Wall in my classroom depicting various traditional costumes from Greece

The first semester of Kindergarten/Νηπιαγωγείο is dedicated to learning the alphabet and letter sounds. Each class session, we review a letter and break up into stations to do various activities related to that letter. Thanks to my parent volunteers, these stations usually include: a craft/project related to the letter of the day, letter recognition and reading skills with me, a game, and writing. Last Monday, we learned our last letter... so now we will be starting the fun stuff!

The second semester, we re-visit our letters, but also add in units that build vocabulary, counting skills, and general knowledge of Greece and Greek culture. In the next few weeks we will begin "traveling" to different parts of Greece. Each child will be given a "passport" to help them remember places they have visited. We discuss traditional costumes, local customs, as well as landmarks and history. I am often amazed with what my students remember, and what interests them.

Γεωγραφία Ε' Δημοτικού
Μαθαίνω για την Ελλάδα
comes in handy when I prepare my lessons.

Saturday, January 16, 2010

Alphabet Work in class

We use many kinds of manipulatives in class to help us learn the alphabet and letter sounds. Here are some of my favorites....
Alphabet Wall: This is one of my best teaching tools! Children take turns using the alphabet wall to point out letters and for reference when doing their work.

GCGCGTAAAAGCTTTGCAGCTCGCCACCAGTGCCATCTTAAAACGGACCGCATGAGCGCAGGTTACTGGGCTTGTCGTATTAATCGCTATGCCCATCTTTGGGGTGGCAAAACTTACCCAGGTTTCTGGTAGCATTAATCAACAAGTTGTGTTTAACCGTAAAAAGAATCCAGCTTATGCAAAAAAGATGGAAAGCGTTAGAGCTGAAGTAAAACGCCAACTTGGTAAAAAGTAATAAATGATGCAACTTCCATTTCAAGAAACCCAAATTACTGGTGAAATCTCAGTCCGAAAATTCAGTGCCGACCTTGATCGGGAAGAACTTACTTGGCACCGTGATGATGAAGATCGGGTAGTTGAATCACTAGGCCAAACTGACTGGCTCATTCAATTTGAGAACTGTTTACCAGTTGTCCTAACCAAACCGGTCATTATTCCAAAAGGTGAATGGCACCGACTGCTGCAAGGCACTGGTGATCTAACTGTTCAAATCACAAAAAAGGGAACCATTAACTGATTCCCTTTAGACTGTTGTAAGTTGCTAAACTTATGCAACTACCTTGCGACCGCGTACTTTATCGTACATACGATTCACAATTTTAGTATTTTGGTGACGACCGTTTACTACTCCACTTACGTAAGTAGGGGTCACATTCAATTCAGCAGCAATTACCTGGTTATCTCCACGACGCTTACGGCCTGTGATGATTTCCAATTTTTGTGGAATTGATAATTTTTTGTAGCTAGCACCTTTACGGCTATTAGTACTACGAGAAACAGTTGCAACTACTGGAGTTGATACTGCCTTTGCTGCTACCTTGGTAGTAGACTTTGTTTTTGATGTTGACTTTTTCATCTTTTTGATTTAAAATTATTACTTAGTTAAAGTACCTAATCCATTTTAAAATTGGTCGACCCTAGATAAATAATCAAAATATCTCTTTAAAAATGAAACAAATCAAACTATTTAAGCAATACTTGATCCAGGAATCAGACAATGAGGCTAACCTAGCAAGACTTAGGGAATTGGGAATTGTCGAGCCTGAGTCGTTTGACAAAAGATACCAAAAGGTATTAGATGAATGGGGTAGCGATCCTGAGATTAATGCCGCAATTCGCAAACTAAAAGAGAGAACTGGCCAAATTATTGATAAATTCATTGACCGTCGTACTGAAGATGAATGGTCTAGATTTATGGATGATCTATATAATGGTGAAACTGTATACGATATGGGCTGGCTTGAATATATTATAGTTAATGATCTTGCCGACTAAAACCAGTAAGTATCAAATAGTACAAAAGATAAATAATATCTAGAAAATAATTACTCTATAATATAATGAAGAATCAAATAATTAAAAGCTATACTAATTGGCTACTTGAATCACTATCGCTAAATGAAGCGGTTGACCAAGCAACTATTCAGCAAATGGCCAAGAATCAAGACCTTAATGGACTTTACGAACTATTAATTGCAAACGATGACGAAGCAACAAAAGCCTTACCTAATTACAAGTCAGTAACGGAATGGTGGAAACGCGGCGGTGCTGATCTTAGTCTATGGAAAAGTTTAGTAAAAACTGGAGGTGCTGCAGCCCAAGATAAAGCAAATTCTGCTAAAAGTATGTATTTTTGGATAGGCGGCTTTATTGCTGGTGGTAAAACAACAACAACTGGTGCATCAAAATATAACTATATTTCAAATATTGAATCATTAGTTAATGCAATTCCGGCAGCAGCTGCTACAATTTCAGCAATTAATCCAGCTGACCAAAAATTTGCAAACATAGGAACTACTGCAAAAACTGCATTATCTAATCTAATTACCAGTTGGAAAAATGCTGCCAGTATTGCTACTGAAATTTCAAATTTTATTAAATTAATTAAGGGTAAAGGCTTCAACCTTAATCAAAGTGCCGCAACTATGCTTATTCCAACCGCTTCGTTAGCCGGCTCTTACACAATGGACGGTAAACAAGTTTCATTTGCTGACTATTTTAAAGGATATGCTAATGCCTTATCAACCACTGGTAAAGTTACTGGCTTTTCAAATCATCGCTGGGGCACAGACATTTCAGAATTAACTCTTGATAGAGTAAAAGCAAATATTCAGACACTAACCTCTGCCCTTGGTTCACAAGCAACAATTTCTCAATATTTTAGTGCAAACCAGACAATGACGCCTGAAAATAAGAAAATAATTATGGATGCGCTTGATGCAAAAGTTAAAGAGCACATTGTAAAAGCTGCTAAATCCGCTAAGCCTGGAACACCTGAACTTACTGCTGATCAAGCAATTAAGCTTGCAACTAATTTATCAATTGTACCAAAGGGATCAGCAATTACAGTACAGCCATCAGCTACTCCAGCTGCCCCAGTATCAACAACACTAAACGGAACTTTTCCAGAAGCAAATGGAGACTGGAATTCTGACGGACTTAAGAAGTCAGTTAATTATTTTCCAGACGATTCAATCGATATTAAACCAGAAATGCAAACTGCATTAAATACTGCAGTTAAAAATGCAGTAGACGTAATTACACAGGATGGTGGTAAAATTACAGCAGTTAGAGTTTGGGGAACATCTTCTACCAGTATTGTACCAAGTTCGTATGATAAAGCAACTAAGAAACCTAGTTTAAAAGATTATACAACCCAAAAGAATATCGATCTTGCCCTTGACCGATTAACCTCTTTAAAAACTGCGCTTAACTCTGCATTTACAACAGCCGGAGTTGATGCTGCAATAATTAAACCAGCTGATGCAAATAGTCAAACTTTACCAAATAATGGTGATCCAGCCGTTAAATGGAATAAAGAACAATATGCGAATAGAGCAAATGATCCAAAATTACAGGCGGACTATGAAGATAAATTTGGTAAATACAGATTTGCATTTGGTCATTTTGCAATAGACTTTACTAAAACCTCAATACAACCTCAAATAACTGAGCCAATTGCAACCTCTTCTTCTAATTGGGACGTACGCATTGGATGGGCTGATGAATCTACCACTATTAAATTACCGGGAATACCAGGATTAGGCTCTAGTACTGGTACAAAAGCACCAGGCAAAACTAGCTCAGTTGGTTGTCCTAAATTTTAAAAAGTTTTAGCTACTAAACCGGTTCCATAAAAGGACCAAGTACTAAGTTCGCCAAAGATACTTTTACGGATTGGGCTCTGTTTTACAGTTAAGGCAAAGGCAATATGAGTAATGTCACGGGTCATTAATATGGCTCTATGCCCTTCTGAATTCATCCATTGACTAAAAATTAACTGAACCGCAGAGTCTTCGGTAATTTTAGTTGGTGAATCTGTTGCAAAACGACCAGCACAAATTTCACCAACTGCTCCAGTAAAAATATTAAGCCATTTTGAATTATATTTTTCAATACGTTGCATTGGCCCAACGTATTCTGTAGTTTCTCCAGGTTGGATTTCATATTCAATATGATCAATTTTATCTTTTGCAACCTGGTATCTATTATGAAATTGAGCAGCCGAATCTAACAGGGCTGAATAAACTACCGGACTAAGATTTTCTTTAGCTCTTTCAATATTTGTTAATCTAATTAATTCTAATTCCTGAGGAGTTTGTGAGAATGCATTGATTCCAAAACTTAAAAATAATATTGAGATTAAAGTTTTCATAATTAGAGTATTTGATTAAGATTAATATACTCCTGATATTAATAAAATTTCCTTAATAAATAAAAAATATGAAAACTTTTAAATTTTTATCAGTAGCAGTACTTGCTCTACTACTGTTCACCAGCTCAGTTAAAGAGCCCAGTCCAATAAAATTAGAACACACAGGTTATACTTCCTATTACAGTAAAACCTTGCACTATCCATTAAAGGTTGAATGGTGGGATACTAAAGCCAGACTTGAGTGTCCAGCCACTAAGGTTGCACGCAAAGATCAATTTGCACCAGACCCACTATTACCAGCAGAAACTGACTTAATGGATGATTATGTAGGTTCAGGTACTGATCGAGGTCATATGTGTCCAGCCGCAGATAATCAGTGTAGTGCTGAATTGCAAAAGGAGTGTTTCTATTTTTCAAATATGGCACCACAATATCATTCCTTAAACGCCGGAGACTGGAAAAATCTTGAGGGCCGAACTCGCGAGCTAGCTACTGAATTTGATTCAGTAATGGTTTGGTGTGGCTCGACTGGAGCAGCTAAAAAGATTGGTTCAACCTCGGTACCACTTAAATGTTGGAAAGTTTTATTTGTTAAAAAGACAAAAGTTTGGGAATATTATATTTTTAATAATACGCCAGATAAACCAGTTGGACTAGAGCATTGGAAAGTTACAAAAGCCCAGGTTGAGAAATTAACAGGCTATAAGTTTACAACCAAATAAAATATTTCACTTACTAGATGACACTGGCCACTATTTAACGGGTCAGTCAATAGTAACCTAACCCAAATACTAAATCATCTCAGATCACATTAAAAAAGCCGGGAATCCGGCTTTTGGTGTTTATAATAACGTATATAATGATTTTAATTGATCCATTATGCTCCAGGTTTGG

Stamping: I have found so many uses for these Greek stamps! One of my favorite activities is having the children use this alphabet chart to match lower case and upper case letters!

Alphabet Bingo: Children take turns pulling a piece of the Greek alphabet puzzle out of a bag and call out the sound the letter makes.

Alphabet magnets with a magnetic board: These help children learn letters, spell words and match upper and lower case letters.

Monday, January 11, 2010

Στο Ζωολογικό Πάρκο...At the Zoo

From the Attica Zoological Park (Αττικό Ζωολογικό Πάρκο ) , print out a copy of the park map with animals labeled in both Greek and English here and learn about the animals here.

From Sparklebox, print out animal masks to use in class, or for fun here.

From the Μαργαρίτα book series a unit on the Zoo here.

From Alphabet Soup, zoo animal coloring pages here.

From ESLjunction, animal images (can be used as flash cards, just remove english text) here

From Dover Publications, some cute zoo animals here

From Printables4Kids, print out this two copies of this zoo printable, color in the pictures and cut out. Use for a memory game.

Saturday, January 9, 2010

Τα παιδια ζωγραφίζουν στον τοίχο

For the students in my Greek school class. Please practice this song for the Three Hierarchs Program on January 24th.

Tuesday, January 5, 2010

Σήμερα τα Φώτα....


Σήμερα τα φώτα και οι φωτισμοί, Κι χαρές μεγάλες κι αγιασμοί. Κάτω στον Ιορδάνη τον ποταμό κάθετ' η κυρά μας η Παναγιά. Καλημέρα! Καλησπέρα! Καλή σου μέρα αφέντη με την κυρά! Όργανo βαστάει, κερί κρατεί και τον Αϊ-Γιάννη παρακαλεί. Άϊ-Γιάννη αφέντη και βαπτιστή βάπτισε κι εμένα Θεού παιδί. Ν' ανεβώ επάνω στους ουρανούς να μαζέψω ρόδα και λίβανούς Καλημέρα! Καλησπέρα! Καλή σου μέρα αφέντη με την κυρά!